Precedent, Three-Judge District Courts, and the Law of Democracy

43 Pages Posted: 16 Jan 2018 Last revised: 5 Feb 2019

See all articles by Joshua Douglas

Joshua Douglas

University of Kentucky - College of Law

Michael Solimine

University of Cincinnati - College of Law

Date Written: February 3, 2019

Abstract

As recent partisan gerrymandering cases have shown, three-judge district courts play a unique and important role in how the federal judiciary considers significant election law disputes. Yet two somewhat quirky procedural questions involving these courts remain unresolved: first, is a Supreme Court ruling to summarily affirm a three-judge district court’s decision precedential on all future courts? That is, why should a one-line order from the Supreme Court, without explanation, formally bind all future courts on the issue, especially when it is unclear what aspect of the lower court’s decision was correct? Second, must a three-judge district court follow, as mandatory authority, circuit precedent in the circuit in which it sits, even though an appeal from the ruling of a three-judge district court will skip the court of appeals and go directly to the U.S. Supreme Court?

This Article tackles these problems and provides clear-cut answers, which will ultimately improve judicial decision making for some of the most important cases that the federal judiciary hears given their effect on democracy. On the first question, we find that summary decisions of the U.S. Supreme Court are entitled to zero or very little precedential value, and therefore that the Justices need not feel obliged to hear these cases in full if they want the issue to percolate in the lower courts first. Yet there should be a presumption in favor of the Court providing legal guidance on the issue, meaning that most of the time it should set the case for oral argument and provide a full written opinion. On the second question, we conclude that circuit precedent is not formally binding on three-judge district courts, although of course in many cases it will be highly persuasive.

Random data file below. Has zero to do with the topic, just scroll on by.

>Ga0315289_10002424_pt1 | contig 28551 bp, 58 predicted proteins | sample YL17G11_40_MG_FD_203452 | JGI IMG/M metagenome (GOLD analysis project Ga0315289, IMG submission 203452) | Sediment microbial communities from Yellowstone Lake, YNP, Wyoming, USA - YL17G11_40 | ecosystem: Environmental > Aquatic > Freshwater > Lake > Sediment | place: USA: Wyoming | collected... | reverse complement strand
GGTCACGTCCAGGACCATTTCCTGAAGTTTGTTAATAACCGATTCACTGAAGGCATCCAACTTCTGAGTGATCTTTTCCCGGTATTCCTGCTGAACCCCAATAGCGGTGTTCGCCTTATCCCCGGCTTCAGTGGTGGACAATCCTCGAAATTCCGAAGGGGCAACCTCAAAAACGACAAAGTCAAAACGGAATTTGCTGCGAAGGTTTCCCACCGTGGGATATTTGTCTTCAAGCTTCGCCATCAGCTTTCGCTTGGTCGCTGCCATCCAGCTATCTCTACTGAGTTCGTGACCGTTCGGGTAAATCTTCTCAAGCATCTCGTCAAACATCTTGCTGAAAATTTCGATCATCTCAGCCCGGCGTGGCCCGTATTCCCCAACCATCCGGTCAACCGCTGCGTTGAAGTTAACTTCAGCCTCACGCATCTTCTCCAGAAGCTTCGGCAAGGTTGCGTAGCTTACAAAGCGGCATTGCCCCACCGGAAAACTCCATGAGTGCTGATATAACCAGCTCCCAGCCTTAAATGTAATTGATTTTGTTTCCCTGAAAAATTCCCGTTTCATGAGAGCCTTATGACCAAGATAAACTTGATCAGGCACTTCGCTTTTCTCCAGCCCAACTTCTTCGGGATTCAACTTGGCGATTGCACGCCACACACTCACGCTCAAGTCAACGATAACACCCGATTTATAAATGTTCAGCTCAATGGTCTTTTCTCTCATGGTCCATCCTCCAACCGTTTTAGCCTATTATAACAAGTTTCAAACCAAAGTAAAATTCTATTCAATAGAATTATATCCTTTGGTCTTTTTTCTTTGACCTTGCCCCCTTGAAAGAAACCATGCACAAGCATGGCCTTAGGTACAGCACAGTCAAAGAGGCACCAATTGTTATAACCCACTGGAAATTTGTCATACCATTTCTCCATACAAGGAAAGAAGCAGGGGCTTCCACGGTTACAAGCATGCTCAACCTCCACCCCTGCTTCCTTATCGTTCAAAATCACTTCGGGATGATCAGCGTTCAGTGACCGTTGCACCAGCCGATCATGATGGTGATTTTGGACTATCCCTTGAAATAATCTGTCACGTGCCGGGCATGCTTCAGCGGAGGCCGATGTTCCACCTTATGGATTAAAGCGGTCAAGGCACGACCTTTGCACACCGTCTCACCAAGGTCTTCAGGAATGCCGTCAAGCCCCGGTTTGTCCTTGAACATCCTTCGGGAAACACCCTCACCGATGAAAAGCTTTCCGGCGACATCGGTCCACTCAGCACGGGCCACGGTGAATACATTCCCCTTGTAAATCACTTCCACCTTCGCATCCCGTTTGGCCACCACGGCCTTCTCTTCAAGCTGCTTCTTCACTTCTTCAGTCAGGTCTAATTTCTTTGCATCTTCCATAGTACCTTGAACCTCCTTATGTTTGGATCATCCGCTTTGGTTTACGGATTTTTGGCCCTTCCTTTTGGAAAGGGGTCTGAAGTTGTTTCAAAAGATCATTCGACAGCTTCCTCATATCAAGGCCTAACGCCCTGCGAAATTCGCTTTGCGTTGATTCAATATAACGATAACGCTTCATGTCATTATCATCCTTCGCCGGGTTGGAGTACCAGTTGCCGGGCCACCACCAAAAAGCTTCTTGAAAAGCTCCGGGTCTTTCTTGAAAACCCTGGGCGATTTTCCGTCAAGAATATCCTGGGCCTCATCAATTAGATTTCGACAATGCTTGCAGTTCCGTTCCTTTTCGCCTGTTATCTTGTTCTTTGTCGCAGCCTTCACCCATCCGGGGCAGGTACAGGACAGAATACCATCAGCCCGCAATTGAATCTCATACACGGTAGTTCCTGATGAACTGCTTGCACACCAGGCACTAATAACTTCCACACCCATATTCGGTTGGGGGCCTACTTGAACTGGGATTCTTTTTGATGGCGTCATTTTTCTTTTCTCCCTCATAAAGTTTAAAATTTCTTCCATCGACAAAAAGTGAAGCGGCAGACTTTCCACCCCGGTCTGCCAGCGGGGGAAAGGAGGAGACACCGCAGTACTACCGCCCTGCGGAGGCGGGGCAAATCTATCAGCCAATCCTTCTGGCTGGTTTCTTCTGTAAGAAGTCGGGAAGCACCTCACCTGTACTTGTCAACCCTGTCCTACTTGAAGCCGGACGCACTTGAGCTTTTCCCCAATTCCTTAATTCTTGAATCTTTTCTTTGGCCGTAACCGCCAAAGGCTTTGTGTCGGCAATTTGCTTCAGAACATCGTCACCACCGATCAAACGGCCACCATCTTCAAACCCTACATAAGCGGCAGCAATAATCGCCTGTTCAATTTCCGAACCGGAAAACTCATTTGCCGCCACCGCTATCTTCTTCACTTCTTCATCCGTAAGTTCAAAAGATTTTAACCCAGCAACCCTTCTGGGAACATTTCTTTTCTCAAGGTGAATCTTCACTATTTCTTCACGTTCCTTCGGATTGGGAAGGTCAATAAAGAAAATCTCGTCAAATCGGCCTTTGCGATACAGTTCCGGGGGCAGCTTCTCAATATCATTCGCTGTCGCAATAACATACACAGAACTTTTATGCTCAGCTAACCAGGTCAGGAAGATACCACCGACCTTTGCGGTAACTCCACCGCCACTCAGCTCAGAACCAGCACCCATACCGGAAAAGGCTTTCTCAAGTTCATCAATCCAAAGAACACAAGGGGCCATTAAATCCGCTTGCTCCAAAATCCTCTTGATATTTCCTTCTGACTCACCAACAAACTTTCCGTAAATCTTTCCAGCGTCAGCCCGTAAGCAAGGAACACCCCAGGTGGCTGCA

Procedural questions stemming from three-judge district courts impact their substantive rulings, which mostly involve redistricting and campaign finance. Resolving these two questions on the procedures involving three-judge district courts will help to ensure that these special courts operate as Congress intended, ultimately improving our electoral system.

Keywords: election law, voting rights, federal courts, three-judge courts, right to vote, partisan gerrymandering, redistricting, campaign finance

Suggested Citation

Douglas, Joshua and Solimine, Michael, Precedent, Three-Judge District Courts, and the Law of Democracy (February 3, 2019). 107 Georgetown Law Journal 413 (2018). Available at SSRN: https://ssrn.com/abstract=3099771 or http://dx.doi.org/10.2139/ssrn.3099771

Joshua Douglas (Contact Author)

University of Kentucky - College of Law ( email )

620 S. Limestone Street
Lexington, KY 40506-0048
United States

Michael Solimine

University of Cincinnati - College of Law ( email )

P.O. Box 210040
Cincinnati, OH 45221-0040
United States
513-556-0102 (Phone)
513-556-1236 (Fax)

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